Edvard Munch’s 1895 classic masterpiece painting entitled “The Scream” became the most expensive artwork ever sold at auction when it was bought for nearly $120 million at Sotheby’s in May 2012.
Munch, the Norwegian painter and printmaker, made four versions of “The Scream”: three paintings (1893, 1895 and 1910) and one lithograph (1895). “The Scream” is Munch’s most famous work and probably one of the most recognizable paintings of all time. It has been widely interpreted as representing the universal anxiety of modern man, a universal symbol of angst and existential dread. Painted with broad bands of garish color and highly simplified forms, it depicts a hairless figure on a bridge under a brilliant yellow-orange sky in the throes of an emotional crisis, exploring the themes of love, angst and death.
Munch referred to the painting as the study of his own self. Munch wrote of how the painting came to be: “I was walking down the road with two friends when the sun set; suddenly, the sky turned as red as blood. I stopped and leaned against the fence, feeling unspeakably tired. Tongues of fire and blood stretched over the bluish black fjord. My friends went on walking, while I lagged behind, shivering with fear. Then I heard the enormous, infinite scream of nature.” Years later, he went on to describe the personal anguish behind the painting, “for several years I was almost mad… you know my picture, ‘The Scream?’ I was stretched to the limit—nature was screaming in my blood… after that I gave up hope ever of being able to love again.” It paints quite a sad and disturbing personal tale.
Three versions of “The Scream” are in Norwegian museums. This version, the most colourful of the four found in the United States, is the only “Scream” still in private hands and has apparently never before been shown publicly in New York. It also differs from the other three versions as it has a frame painted by the artist with a poem describing a walk at sunset (“I felt a whiff of melancholy — I stood still, deathly tired”) that inspired the work. It is also unique among the “Screams” as the background figure is turning to look out onto the cityscape.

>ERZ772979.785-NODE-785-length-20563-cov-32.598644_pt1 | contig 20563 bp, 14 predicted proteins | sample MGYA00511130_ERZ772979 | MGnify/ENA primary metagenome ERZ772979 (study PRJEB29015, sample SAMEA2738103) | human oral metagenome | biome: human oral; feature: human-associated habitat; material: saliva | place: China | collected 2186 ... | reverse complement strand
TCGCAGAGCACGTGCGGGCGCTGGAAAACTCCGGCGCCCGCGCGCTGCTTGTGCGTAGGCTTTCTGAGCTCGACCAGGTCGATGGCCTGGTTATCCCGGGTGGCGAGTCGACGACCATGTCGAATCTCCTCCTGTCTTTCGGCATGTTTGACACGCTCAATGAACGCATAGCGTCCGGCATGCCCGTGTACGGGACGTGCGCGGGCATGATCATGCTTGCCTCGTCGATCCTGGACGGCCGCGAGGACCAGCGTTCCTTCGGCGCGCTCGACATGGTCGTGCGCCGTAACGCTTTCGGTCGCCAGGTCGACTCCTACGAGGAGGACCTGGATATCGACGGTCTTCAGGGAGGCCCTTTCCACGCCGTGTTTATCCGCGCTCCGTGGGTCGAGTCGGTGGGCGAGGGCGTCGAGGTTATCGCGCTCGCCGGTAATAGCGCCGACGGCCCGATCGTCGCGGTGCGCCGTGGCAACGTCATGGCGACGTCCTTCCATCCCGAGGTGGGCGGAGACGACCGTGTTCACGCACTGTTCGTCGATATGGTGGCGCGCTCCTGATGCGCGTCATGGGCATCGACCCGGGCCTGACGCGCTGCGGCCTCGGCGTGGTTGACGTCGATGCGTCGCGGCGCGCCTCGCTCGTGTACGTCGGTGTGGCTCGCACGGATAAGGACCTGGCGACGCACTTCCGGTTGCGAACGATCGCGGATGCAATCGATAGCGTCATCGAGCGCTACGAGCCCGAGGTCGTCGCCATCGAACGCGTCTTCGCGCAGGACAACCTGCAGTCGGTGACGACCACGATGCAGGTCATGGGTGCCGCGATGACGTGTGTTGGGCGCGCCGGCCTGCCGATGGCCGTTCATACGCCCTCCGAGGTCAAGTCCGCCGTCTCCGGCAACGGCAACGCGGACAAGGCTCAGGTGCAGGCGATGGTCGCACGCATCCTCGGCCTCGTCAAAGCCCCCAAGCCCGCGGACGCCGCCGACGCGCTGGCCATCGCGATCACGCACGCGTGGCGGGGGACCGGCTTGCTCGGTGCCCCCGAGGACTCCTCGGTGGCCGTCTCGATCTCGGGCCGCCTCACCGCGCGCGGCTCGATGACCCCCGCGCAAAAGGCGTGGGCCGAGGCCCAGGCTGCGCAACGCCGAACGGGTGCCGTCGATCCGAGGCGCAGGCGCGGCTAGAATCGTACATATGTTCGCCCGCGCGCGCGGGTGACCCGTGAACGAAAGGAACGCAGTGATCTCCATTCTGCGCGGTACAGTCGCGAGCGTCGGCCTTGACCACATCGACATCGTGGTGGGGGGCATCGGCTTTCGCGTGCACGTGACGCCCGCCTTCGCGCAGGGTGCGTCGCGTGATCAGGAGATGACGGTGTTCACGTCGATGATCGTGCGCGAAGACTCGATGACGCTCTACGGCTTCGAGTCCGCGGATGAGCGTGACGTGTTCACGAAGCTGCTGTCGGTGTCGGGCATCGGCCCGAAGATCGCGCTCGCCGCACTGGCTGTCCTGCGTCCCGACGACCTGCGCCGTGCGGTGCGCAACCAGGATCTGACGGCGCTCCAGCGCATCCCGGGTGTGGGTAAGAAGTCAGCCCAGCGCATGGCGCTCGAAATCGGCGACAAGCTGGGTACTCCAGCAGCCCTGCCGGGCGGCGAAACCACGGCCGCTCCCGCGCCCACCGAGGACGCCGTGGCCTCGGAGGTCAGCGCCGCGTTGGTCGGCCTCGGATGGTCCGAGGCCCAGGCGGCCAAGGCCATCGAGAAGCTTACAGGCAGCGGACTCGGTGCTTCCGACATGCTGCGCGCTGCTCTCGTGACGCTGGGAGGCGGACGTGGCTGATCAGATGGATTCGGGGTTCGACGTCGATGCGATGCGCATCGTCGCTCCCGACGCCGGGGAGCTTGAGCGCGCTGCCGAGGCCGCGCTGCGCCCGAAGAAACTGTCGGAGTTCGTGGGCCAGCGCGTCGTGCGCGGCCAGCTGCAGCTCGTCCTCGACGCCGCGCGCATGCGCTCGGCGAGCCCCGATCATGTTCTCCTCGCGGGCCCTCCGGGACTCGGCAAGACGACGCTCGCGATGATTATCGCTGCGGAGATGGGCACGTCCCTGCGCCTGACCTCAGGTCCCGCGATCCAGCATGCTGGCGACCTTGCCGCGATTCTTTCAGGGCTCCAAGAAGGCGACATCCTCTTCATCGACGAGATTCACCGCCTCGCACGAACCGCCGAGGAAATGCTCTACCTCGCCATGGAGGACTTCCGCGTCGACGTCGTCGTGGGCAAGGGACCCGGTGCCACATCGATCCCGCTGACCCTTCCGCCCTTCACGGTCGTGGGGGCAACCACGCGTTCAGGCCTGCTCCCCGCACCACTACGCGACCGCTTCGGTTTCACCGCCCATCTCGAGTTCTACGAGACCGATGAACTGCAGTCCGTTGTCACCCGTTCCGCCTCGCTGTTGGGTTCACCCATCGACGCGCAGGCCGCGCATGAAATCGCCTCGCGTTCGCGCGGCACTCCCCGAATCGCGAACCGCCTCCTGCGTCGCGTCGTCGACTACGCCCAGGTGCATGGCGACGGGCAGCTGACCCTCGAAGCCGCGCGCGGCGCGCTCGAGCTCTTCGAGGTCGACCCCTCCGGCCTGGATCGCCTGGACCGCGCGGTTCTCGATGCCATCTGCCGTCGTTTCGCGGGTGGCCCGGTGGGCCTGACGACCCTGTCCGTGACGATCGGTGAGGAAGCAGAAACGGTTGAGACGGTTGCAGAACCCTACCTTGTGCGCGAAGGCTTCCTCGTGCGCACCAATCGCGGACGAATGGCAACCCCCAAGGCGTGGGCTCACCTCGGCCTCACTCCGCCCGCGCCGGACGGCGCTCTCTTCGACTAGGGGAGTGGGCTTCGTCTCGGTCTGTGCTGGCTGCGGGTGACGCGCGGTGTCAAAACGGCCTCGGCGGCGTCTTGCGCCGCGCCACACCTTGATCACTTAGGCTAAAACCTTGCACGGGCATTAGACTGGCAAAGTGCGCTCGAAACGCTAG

This version of “The Scream” will go on view at the Museum of Modern Art, New York, for six months, starting on October 24th, courtesy of its new mystery owner. The New York financier Leon Black is said to have been the buyer of the painting at Sotheby’s, but nobody, including Mr Black himself, would confirm that this was the case.
Inevitably, security at the museum will be extremely strict as versions of “The Scream” have been stolen twice before. First in 1994, when two burglars fled the National Gallery of Norway in Oslo with an 1893 “Scream” and then in 2004 when masked gunmen stole the 1910 version, as well as Munch’s “Madonna,” from the Munch Museum, also in Oslo. Both works were recovered two years later.
You can buy a reproduction Edvard Munch The Scream print from Modern Canvas Art. It costs a lot less than $120 million.